In a gig setting, songs from different albums tend to approach uniformity, particularly within this genre. I could try enumerating the songs in sequence, but to do so appears a little fraudulent. There are of course exceptions, like the aforementioned “No Will” and the Swans-esque “Wanderlust”, but to experience a band like White Hills is to abandon a sense of time for the duration of the gig. Instead of listening to a song as a series of discreet sounds in sequence, one tends to perceive the music as a series of shifting and modulating textures.

By the end of the set I am elated that the band has not collapsed in front of me in a dust of rock and roll archetypes. We have climbed up White Hills, and have returned safely. My only regret is not bringing sunglasses to the gig.

WHITE HILLS-8610

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LIVE REVIEW: Dean Blunt, Jazzhouse, 20.03.2015

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Photos by Morten Aagaard Krogh (mortenkrogh.com)

 

The first thing you need to know about going to see Dean Blunt live is that you are not going to see much of old Blunters himself. Shrouded in a heavy swirl of dry ice, the London producer’s presence is only intuited though his downbeat vocals and a baseball cap emerging from the cloud. It is only through the magic of our photographer’s x-ray camera that I find out, a day later, that there was someone standing behind Dean Blunt.

This air of mystery and intensity is at odds with the mood of the opening band, Danish r’n’b act Liss, consisting of Søren Holm, Villads Tyrrestrup, Vilhelm Strange and Tobias Laust. Their sound draws on everything from the Police to R. Kelly, 90s UK garage, 80s funk, though judging by their appearance they are far too young to have experienced any of those artists at first hand. Boasting an impressive rhythm section and good vocalist, the band look to be the Scandinavian answer to the colourful nostalgia of Mark Ronson and Bruno Mars.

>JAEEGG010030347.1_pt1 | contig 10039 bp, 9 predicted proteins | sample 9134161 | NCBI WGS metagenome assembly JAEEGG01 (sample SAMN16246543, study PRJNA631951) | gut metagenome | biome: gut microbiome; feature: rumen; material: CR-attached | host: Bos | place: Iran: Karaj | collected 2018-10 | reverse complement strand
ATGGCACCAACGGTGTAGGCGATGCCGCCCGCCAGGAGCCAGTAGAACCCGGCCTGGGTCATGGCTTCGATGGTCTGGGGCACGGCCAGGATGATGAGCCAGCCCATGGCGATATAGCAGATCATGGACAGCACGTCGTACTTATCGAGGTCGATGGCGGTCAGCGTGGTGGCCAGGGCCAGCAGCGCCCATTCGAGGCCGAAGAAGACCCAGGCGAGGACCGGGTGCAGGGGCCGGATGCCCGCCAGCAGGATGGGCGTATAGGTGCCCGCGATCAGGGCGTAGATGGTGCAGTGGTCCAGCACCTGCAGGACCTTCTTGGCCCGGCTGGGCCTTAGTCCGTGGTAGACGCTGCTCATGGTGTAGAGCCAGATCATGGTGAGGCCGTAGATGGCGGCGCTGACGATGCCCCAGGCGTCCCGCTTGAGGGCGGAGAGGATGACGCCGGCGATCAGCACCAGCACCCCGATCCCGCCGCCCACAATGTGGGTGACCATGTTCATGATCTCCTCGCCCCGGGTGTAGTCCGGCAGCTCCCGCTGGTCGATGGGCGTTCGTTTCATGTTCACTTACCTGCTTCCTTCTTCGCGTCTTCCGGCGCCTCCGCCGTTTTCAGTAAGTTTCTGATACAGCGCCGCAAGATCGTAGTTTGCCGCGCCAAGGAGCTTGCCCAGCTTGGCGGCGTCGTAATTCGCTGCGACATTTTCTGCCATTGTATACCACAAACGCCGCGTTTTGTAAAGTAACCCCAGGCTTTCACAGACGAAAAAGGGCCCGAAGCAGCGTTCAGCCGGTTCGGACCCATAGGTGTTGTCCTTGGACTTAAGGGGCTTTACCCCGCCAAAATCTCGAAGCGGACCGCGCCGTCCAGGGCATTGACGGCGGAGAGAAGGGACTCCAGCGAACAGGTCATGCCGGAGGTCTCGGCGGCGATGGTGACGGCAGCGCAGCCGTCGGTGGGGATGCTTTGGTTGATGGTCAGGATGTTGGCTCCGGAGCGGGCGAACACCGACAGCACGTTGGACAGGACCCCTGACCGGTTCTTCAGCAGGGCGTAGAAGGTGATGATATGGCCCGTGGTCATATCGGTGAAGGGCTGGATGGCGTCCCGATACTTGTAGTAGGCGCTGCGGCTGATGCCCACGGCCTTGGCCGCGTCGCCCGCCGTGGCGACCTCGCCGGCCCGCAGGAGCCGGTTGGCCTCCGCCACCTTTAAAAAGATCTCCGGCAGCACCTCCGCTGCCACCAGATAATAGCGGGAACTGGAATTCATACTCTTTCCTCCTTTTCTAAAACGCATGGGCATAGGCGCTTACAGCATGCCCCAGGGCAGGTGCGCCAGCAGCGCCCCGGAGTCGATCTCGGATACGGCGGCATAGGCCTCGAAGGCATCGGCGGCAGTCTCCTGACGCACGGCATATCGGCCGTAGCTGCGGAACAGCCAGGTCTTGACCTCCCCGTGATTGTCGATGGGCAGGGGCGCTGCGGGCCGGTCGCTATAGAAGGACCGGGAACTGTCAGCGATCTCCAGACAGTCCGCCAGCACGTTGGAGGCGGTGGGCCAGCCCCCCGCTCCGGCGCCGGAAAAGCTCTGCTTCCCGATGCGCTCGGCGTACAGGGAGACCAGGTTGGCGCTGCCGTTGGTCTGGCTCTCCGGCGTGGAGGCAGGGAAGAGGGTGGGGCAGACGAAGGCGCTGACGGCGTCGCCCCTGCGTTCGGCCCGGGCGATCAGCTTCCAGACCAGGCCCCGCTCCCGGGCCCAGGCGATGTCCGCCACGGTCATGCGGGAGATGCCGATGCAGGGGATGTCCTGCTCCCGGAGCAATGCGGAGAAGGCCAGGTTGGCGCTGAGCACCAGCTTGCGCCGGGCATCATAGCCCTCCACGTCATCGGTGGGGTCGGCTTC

Dean Blunt Jazzhouse-7564

If you came to Copenhagen’s Jazzhouse in the hope of spending some time in the often lush eccentricities of Dean Blunt’s critically-acclaimed Black Metal, then you were woefully ill-prepared for this gig. Blunt and his ghostly gang begin with the first couple of tracks from the album, “Lush” and “50 cent”, beset by technical problems (something to do with the microphone cable by the sound of it), which added a tense quality to his chanted vocals. Most of the sounds are produced by a sampler, but these sound oddly compressed. The effect is less cinematic than the album, but also more surreal.

The glint of metal from a saxophone is briefly visible on stage before the lights all go off and the group launches into “Grade”, which mutates into a ten-minute soundscape of explosions and tortured sax squeals. It is roughly at this point that I remember having seen two odd shapes at the front of the stage while the crew was setting up. They are revealed to be strobe lights, directed directly into the audience’s eyes, unleashed on us for the last 20 or so minutes of the set. To be perfectly honest I spent most of that time trying to decipher the alien messages hidden in the strobe sequences, and therefore found it hard to concentrate on what songs were being played. I do recall a girl standing behind me singing the bass-line to “Punk” with both hands covering her eyes.

Though the above description sounds rather too much like a form of psychological torture, it’s undeniable that Dean Blunt takes the live experience seriously. His presence/absence on stage, the confrontational lighting, can be seen as dedication to providing his audience with a dramatic experience, though not an easy one to explain.

LIVE REVIEW: Pond, Pumpehuset, 10.03.2015

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The cover of Pond’s latest LP, Man It Feels Like Space Again, does a good job of evoking the mood of the band: colourful, messy, childlike, brilliantly ridiculous. Though less well-known than their sister band, Tame Impala, the Perth fourtet have received significant critical acclaim.  Justifiably so, as this set proves.

The evening kicks off with Froth, a shoegaze-y indie band from L.A., who make up for a slight lack of imagination by looking cute and earnest in their Pavement t-shirts. They are playing on the smaller stage, on the first floor of Pumpehuset, a suitably snug environment. The audience is enthusiastic but rather small, depleted, no doubt, by the Ariel Pink gig that’s happening elsewhere in town.

(Photo by James Hjertholm)
(Photo by James Hjertholm)